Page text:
Following a lost Soviet tank after its destruction of a Pashtun village, this story explores the differences (and overlaps) between two cultural codes of honour.
  1. Earth: India- Pakistan Partition // India
    Though technically within the genre of a period romance, this second movie in Deepa Mehta’s trilogy on the Partition captures the inter-religious tensions of the time. The film is meant to capture the many fault lines and fractures that lie underneath social and cultural relationships.
  1. La Nuit de la Verite: West Africa // Burkina Faso
    Filled with themes of both reconciliation and conflict, this film depicts the process of peacemaking between two warring ethnic groups. The tension is truly palpable as this film dances around the idea of genocide.
  1. 1917: European World War One // UK
    One of the most recent additions on this list (2019), this film could be appreciated for its cinematography alone. However, its race-against-the clock plot and tender depictions of human relationship also make it a strong depiction of the First World War, albeit without the blood and the carnage that defined that war.
  1.  El Cuarto de los Huesos: El Salvador // El Salvador
    Done in a documentary style, this film catalogues what happens after a bloody conflict. As forensic detectives try to reunite bodies with families, the audience is forced to consider DNA, belonging, and what happens when the dead cannot be claimed.
  1. Dr. Strangelove: Cold War//US
    Director Stanley Kubrick crafted a fantastical black comedy in this film based on the nuclear threats of the Cold War. Riddled with satire, the story deals with the absurdity of apocalypse. 
  1. Don’t Think I’ve Forgotten: Cambodia // US
    The rock and roll tunes of Phnom Penh provides a backdrop to the richness and the resilience of the Cambodian people as the communist regime the Khmer Rouge took control of the capital on 17 April 1975 . This documentary weaves history with modern interviews, revealing just how close we are to the past.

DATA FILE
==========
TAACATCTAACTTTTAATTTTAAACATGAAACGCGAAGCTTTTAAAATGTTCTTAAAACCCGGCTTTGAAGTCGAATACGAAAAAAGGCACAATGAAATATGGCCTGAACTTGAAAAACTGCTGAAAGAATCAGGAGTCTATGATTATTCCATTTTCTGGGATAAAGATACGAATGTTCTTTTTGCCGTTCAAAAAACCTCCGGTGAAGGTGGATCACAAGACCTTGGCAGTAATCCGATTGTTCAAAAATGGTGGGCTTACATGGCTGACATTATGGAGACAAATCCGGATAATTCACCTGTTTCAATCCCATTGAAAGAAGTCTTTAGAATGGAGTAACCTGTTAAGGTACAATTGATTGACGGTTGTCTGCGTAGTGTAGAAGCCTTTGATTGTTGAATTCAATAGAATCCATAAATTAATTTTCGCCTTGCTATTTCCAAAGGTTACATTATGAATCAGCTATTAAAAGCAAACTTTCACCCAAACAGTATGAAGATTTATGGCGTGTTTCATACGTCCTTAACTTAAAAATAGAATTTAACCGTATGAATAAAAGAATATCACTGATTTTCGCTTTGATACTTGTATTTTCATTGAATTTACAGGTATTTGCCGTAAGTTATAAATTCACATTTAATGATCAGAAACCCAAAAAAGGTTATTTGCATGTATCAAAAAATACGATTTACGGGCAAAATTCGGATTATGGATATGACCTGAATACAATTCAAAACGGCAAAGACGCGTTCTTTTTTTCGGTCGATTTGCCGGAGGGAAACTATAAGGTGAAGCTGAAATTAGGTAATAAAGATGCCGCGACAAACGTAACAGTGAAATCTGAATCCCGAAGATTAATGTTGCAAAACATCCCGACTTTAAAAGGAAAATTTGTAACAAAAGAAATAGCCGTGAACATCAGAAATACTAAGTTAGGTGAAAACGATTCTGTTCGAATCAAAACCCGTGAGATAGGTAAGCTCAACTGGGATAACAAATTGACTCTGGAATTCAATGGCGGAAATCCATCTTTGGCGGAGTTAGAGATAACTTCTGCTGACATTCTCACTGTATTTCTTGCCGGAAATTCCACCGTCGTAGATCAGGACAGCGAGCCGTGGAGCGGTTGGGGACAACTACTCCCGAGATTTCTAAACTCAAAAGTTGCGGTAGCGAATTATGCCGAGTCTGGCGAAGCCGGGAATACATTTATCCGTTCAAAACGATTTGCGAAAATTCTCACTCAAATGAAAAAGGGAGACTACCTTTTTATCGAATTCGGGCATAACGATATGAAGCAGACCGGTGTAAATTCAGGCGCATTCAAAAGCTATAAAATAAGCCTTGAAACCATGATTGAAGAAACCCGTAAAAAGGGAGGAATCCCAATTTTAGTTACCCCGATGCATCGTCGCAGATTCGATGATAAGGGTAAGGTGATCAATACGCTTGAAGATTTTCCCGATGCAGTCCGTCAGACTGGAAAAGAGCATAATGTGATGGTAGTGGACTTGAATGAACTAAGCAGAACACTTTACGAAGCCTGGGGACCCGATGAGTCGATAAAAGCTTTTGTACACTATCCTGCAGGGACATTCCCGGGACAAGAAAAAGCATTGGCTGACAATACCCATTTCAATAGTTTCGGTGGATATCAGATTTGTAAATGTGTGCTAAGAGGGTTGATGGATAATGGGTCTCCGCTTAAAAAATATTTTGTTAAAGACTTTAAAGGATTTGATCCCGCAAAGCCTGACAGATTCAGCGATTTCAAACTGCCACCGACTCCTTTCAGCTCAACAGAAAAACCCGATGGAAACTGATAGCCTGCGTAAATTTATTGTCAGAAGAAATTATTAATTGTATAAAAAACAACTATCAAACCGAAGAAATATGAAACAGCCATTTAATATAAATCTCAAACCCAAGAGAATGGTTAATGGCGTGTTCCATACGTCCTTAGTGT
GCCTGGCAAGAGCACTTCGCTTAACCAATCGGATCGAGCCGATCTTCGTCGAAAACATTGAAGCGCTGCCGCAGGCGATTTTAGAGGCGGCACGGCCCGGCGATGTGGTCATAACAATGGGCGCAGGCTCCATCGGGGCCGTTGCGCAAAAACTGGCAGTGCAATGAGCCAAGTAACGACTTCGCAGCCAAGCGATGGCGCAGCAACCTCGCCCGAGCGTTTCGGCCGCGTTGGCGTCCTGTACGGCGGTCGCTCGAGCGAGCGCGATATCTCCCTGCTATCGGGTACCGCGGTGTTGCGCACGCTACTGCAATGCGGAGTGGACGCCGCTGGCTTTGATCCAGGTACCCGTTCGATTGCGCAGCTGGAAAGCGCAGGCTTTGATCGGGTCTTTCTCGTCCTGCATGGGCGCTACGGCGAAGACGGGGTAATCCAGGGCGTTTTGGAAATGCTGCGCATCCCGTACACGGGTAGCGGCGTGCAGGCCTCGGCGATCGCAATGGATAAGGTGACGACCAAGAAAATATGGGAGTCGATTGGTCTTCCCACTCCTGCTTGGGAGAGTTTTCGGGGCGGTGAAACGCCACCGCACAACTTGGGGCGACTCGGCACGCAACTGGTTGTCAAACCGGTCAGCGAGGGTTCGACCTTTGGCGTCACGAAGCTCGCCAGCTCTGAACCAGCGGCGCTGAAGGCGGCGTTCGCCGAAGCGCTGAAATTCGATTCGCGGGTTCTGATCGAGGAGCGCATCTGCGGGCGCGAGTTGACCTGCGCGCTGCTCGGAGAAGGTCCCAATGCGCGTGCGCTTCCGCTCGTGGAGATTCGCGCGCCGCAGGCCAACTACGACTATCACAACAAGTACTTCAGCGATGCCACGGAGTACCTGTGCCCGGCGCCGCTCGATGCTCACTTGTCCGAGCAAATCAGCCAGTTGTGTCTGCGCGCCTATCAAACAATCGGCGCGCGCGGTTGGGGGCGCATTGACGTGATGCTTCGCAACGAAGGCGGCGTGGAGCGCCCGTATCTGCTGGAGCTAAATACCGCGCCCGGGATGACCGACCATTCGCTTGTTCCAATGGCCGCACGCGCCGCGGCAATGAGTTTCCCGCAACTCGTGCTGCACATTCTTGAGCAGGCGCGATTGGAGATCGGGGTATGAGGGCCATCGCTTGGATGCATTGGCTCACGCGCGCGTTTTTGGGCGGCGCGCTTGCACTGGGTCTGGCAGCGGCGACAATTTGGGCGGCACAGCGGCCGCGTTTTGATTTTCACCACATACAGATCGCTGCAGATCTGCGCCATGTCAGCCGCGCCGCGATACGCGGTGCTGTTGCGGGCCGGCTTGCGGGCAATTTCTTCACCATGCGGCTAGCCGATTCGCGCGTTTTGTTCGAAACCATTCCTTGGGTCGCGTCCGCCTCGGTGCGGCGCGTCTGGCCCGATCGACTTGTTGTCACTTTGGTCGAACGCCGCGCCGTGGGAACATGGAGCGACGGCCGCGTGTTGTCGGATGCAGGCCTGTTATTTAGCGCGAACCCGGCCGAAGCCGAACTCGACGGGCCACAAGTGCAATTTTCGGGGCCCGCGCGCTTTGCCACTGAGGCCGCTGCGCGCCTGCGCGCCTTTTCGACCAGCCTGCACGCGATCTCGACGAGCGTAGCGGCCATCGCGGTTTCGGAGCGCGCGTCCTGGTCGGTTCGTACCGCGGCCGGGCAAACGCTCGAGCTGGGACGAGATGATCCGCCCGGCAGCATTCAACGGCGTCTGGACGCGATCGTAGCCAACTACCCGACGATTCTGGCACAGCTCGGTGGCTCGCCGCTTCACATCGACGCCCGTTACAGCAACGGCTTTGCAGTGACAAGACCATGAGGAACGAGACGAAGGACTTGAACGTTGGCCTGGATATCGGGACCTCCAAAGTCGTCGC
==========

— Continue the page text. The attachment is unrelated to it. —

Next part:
1. The Blue Kite: Cultural Revolution // China
    Though not a war film in the strictest sense, this internationally acclaimed movie on the interactions of the Communist movement in China deals with the implications of cultural upheaval. The story wrestles with the conflicts of patriarchy, loyalty, and revolution – and addresses the violence that simmers beneath the surface.
  1. Jojo Rabbit: Germany WWII // US
    This black comedy gives a colourful, dark and satirical perspective to German life at the time of World War II. Directed and starring Taika Waititi, this sacrilegious story – one that received much criticism before it was even released – comes to a surprisingly poignant end.
  1. Between Wars: Australia // Australian
    The main character of this story not only deals with the emerging impact of shell-shock after WWII as a psychiatrist, but also indirectly engages in Australia’s fight against domestic fascism. An interesting depiction of the internal and external dimensions of warfare.
  1. Apocalypse Now: Vietnam // US
    No list of war movies would be complete without this epic psychological film that leans heavily on Joseph Conrad’s Heart of Darkness. The story chronicles the deterioration of the Vietnam War and captures how humanity is altered by war, slowly and gradually.
  1.  The Red and White: Russia // Hungary
    Another film that captures the confusion and disorganisation of two overlapping conflicts, the antiheroes of this story are a captured Hungarian WWI regiment that becomes part of the October Revolution. In the blur of loyalties, no central characters emerge, and each side is met with equal suspicion.